It wasn’t until attending a candlelight vigil, when the names of her classmates were read, that UCF sophomore Alondra Cruz finally cried.
“Students that I saw in the hallways in between classes were now gone and it was all real,” Cruz said.
Cruz’s sentiments were shared Friday evening as March for Our Lives Orlando held a vigil in remembrance of the 17 individuals who lost their lives two years ago in the Marjory Stoneman Douglas High School shooting in Parkland on Valentine's Day. The vigil was held on Memory Mall.
Rayanne Anid, a sophomore political science major and Outreach Director for March for Our Lives Florida, wanted the event to be a safe place for those impacted to be with others who were affected.
“The mindset was for a time to remember and a place to mourn, but also to begin having conversations of change,” Anid said. “We wanted those affected to be able to share their stories together.”
Among those lost included senior psychology major Robert Schentrup’s sister Carmen. Schentrup spoke on the effects he felt after the tragedy, some that he discovered recently.
“I notice all the experiences that Carmen is missing, such as being able to celebrate with me as I graduate this year to something as little as not being able to check up with her on Facebook,” Schentrup said.
Schentrup also spoke about the impact the vigil has had on him as a survivor. He said that being able to come together as a community and surround himself with people who care about him has helped him tremendously.
“Around this time of year I feel a ton of grieving and anger, but being able to talk about it with familiar faces without having to explain why has really helped,” Schentrup said.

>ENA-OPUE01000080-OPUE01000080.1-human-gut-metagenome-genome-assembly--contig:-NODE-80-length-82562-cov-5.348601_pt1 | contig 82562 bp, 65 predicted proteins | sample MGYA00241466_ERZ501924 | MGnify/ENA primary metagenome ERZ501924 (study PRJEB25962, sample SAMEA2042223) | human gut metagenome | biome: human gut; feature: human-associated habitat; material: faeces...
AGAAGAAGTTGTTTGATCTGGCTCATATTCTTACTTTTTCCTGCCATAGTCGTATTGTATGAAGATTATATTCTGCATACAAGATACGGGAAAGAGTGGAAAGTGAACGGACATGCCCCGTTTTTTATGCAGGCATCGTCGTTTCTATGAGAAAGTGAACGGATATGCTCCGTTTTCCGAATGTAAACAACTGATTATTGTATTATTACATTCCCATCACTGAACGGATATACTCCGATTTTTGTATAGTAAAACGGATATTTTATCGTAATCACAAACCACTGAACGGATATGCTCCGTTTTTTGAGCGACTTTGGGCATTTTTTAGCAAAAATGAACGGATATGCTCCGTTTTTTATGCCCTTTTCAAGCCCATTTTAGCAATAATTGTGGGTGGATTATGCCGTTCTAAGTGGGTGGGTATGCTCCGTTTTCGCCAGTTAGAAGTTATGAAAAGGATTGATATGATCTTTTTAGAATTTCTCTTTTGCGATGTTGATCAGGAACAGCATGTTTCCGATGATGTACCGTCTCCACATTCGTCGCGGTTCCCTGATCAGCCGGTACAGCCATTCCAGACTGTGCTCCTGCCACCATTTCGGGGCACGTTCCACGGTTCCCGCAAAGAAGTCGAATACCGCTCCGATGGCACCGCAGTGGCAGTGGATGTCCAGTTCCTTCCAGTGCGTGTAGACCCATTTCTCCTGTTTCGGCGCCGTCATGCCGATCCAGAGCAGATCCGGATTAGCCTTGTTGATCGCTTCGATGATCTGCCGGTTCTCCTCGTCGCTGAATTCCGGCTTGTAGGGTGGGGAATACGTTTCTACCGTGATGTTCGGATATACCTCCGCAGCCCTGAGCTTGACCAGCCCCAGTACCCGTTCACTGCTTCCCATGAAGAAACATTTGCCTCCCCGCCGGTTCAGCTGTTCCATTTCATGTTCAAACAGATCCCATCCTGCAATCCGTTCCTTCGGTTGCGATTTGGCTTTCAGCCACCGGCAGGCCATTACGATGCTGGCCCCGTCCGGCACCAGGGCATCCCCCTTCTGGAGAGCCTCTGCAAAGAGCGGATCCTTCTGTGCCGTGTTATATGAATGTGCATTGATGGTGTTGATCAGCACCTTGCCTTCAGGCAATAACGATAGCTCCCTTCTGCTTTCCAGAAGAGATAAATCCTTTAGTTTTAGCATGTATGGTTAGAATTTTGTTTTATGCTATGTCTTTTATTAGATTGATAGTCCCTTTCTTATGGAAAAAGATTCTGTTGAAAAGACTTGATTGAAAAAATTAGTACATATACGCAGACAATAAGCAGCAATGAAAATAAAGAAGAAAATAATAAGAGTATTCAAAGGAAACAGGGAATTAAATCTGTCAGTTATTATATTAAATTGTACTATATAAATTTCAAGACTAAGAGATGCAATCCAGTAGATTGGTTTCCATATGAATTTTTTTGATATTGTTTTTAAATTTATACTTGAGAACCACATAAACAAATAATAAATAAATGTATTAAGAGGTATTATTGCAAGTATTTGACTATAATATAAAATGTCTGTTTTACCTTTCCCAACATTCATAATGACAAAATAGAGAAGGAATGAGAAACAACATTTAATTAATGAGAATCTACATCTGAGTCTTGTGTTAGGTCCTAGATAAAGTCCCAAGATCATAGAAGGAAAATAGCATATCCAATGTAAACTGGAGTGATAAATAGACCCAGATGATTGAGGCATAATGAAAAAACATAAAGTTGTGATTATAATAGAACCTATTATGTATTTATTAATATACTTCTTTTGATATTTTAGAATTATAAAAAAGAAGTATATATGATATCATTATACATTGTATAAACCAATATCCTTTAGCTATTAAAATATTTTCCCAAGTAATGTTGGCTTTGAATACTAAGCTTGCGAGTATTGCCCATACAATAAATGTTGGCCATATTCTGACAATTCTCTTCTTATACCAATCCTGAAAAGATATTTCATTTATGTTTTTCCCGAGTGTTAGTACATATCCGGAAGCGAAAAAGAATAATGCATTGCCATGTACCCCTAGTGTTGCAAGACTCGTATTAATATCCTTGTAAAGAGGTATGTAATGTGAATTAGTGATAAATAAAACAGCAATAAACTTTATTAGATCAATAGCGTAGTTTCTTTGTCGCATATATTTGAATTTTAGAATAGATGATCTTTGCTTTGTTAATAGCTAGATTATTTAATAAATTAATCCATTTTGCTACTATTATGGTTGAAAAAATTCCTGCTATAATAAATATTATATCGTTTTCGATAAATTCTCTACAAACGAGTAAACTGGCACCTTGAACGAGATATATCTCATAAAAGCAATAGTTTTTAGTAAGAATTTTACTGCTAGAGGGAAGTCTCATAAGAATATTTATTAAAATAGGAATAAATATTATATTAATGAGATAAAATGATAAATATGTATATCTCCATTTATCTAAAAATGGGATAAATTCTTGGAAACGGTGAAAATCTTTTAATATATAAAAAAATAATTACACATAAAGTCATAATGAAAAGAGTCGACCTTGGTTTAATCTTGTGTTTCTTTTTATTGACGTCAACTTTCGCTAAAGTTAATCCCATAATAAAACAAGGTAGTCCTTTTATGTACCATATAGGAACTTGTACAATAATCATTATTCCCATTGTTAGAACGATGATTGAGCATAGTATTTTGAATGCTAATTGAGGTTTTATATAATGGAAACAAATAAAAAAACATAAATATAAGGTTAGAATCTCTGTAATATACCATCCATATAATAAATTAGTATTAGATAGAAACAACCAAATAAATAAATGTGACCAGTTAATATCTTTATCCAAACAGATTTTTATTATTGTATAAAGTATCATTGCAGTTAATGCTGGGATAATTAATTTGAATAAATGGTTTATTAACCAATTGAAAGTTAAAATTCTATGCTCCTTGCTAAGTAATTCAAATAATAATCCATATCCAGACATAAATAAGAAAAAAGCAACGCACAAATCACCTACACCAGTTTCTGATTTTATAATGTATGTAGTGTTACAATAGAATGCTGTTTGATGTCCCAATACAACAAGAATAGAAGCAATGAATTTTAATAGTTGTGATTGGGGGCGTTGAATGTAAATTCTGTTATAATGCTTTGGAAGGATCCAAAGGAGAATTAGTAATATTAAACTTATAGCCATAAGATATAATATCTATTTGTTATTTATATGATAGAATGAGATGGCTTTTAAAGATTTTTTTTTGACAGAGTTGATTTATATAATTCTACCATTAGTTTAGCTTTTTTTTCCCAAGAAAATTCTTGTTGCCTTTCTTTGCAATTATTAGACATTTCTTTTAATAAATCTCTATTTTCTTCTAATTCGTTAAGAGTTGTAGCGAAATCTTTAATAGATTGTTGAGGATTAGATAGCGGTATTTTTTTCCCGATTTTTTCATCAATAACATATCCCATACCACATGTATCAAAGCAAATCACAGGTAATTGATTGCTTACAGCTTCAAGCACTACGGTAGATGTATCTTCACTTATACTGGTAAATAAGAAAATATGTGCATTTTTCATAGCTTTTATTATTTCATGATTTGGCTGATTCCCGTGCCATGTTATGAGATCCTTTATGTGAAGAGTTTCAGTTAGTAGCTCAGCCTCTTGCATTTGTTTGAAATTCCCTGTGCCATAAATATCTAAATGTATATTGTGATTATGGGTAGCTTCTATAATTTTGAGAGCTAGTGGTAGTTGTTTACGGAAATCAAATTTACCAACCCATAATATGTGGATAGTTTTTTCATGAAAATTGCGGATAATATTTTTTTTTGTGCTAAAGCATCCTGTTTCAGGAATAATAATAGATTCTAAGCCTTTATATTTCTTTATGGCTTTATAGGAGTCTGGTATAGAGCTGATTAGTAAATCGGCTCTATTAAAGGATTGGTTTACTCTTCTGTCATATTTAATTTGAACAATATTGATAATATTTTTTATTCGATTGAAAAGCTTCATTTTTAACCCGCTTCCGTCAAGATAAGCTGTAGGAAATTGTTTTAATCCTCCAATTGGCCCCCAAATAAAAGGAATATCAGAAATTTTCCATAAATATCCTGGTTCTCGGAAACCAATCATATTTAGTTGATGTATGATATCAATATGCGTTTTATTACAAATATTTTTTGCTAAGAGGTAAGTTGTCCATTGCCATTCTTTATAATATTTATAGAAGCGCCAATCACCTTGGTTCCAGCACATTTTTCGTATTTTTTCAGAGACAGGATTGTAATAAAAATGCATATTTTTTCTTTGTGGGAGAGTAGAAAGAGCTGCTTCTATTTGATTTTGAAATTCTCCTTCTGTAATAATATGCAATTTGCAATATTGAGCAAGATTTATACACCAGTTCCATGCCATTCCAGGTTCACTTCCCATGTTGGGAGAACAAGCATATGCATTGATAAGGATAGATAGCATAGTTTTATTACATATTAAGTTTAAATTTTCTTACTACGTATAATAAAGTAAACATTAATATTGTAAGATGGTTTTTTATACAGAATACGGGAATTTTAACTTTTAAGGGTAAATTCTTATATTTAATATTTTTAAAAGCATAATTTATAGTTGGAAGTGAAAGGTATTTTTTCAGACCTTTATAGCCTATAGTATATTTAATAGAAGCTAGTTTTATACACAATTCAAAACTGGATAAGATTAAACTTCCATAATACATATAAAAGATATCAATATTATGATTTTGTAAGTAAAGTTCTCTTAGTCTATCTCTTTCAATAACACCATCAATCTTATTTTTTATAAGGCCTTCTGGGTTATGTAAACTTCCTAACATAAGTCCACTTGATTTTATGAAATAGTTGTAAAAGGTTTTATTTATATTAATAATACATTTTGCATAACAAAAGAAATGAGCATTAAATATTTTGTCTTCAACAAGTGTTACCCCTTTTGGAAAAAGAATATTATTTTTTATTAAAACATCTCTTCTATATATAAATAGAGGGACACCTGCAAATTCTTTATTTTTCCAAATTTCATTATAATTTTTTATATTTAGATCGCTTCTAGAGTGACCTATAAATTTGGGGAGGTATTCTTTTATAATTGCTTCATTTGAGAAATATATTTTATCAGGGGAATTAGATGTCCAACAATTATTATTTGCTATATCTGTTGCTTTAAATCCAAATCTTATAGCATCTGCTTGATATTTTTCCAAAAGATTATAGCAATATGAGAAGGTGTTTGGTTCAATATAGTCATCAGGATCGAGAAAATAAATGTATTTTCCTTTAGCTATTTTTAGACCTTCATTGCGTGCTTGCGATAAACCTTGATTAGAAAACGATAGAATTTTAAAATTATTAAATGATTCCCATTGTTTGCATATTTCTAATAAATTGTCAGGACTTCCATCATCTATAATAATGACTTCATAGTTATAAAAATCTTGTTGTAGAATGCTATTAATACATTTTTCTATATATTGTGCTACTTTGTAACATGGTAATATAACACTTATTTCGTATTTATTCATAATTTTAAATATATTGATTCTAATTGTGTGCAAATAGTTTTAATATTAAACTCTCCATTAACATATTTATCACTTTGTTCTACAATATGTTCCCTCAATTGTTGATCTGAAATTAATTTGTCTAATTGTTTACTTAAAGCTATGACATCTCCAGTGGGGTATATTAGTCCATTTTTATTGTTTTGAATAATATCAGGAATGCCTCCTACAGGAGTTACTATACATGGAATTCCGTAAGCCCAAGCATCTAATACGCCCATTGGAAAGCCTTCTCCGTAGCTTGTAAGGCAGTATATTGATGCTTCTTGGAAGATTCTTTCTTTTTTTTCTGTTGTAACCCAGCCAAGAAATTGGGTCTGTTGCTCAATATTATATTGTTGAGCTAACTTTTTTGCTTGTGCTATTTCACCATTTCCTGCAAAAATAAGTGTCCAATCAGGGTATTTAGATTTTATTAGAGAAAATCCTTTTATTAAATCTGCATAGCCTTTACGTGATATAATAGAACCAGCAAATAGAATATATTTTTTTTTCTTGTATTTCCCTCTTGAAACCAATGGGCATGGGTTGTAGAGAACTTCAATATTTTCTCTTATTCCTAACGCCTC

UCF Student Body President Kyler Gray pointed out the change that students have undergone in response to this tragedy and the effect that hosting a vigil such as this has on both the UCF community and the Marjory Stoneman Douglas alumni.
“Today is a day of love even though two years ago it was a day of hate,” Gray said. “The healing process looks different for all of us but [the UCF community is] all doing it together.”
The vigil concluded with students reading off the names, ages and a short biography of each victim. For those in attendance, this may have been the end of the vigil but the beginning of a much larger conversation.
“Going forward, we need to use our voice in the political process,” Schentrup said. “Advocate before someone else becomes the victim.”
For Cruz, the vigil will be a time for her to continue to move forward in her life, not just for herself, but also in memory of all the victims.
“I need to move forward and as a community we need to move forward in love,” Cruz said. “We need to move forward for those not here today.”